A soft robot that can successfully burrow through sand and dirt, similar to a plant root.
Although robots have been successfully developed to recreate movement through the above-ground environment, subterranean locomotion remains a challenging endeavor. Part of this challenge is a result of the substantial forces underground resisting forward movement. A majority of current research on subterranean locomotion has centered on the field of conventional drilling. While such a method is effective at creating holes and tunnels through soil and rock it is not ideal for small subterranean robots due to the power and heavy equipment required. Burrowing animals and plant roots have inspired several recent attempts to create robots capable of subterranean locomotion however few robots can successfully maneuver through the ground.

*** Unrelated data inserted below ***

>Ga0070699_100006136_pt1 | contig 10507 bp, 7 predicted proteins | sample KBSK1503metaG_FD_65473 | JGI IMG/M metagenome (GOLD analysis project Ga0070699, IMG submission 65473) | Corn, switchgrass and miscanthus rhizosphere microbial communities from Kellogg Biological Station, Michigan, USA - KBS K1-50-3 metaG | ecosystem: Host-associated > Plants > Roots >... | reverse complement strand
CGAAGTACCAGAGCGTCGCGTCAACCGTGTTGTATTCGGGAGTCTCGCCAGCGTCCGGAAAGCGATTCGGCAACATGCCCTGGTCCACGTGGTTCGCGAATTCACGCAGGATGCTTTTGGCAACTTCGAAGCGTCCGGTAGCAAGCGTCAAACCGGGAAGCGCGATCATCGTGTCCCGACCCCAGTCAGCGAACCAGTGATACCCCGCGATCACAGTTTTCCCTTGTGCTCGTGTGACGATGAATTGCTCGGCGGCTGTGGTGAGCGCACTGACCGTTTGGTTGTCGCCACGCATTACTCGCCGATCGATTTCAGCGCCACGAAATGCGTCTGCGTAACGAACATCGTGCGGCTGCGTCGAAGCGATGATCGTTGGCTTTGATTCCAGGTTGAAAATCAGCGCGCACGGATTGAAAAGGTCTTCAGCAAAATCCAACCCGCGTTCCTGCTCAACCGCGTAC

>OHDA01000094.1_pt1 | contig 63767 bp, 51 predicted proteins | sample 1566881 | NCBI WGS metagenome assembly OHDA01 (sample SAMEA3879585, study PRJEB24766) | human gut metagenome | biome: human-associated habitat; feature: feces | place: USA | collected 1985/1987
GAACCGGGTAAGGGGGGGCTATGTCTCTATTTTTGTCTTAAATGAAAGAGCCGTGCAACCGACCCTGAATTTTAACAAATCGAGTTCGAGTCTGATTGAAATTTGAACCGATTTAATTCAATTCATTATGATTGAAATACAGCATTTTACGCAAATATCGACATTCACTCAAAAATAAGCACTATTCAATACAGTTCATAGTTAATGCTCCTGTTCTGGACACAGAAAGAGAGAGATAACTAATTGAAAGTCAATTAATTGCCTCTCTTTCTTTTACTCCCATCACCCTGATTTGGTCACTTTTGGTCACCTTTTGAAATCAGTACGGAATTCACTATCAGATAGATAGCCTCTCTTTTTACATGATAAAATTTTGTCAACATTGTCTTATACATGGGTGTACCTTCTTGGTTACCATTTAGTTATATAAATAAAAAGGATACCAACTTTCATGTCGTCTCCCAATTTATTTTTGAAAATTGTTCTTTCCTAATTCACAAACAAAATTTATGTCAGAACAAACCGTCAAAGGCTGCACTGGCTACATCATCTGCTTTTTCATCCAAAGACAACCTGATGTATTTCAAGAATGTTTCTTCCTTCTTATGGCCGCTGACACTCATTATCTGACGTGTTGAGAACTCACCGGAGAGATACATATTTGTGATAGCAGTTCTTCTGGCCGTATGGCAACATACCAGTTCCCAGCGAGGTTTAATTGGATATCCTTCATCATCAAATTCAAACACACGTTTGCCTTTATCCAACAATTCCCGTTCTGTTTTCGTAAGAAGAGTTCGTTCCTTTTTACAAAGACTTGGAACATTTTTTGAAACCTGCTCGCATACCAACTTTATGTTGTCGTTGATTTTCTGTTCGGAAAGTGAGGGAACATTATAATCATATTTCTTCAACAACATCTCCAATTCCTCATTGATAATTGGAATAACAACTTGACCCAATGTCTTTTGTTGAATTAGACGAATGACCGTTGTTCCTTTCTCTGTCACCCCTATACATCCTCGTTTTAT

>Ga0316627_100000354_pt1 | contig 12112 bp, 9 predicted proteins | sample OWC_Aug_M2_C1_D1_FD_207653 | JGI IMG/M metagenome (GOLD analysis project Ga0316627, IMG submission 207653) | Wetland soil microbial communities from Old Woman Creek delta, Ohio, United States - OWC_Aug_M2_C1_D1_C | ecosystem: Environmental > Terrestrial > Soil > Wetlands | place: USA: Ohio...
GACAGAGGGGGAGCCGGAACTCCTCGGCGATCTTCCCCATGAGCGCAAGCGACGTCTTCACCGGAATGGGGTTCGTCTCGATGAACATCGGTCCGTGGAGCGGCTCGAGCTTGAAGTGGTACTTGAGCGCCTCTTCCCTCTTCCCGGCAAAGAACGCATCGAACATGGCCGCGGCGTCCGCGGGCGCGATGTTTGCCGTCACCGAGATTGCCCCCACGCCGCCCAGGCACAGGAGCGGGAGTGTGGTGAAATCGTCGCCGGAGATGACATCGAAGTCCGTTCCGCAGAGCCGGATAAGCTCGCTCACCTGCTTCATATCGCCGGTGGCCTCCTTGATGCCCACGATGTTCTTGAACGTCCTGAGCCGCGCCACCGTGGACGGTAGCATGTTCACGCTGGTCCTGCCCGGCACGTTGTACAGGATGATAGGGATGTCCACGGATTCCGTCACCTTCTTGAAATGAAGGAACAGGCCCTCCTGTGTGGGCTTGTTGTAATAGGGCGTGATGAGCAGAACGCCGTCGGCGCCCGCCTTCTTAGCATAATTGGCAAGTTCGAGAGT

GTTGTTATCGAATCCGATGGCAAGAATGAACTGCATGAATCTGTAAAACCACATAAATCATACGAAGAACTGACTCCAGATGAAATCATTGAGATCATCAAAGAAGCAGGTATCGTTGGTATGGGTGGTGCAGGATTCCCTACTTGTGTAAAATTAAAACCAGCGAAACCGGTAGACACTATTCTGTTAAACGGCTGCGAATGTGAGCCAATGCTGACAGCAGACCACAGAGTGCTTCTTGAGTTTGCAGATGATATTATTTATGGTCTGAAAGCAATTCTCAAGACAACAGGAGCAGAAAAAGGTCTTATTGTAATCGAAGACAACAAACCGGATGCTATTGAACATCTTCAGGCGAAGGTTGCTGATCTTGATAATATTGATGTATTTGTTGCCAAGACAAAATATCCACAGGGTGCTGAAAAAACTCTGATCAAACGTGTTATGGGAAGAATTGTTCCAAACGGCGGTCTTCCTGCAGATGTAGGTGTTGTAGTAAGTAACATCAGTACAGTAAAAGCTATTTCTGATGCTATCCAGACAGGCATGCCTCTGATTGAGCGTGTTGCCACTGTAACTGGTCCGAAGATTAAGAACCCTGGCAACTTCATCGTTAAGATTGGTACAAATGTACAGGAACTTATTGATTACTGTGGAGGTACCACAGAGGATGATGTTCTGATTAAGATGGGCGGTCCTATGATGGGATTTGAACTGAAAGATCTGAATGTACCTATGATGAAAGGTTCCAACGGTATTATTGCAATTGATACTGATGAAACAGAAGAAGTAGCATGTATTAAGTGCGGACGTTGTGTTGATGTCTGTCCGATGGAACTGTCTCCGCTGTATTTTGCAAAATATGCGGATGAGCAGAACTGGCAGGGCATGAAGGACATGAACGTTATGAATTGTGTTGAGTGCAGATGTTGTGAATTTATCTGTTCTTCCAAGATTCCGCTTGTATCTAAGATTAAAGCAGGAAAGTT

Researchers at the University of California, Santa Barbara have created a soft robot that can successfully burrow through sand and dirt, similar to a plant root. Through extension from the top of the body, this robot can substantially increase in length from its original size and can actively control growth direction making it possible to move through tightly constrained environments typically associated with subterranean locomotion. Because lengthening from the tip involves no relative movement of the body with respect to the environment, the body can lengthen along constrained paths without friction. This robot is perfectly suited to assist in search and rescue efforts where exploration of underground areas is imperative. It can also be used to deliver fluids too hard to reach areas. Its burrowing characteristic can be applied to above ground situations as well, such as the cleaning or inspection of difficult to reach spaces in complex machinery.
indadvmat, Advanced Materials, Agriculture, Mining, Robotics, Medical, Aerospace, Search and Rescue, Non-invasive Installation, Foundation Structures, Complex Machinery, Irrigation, Installation of Wires, Soft Robot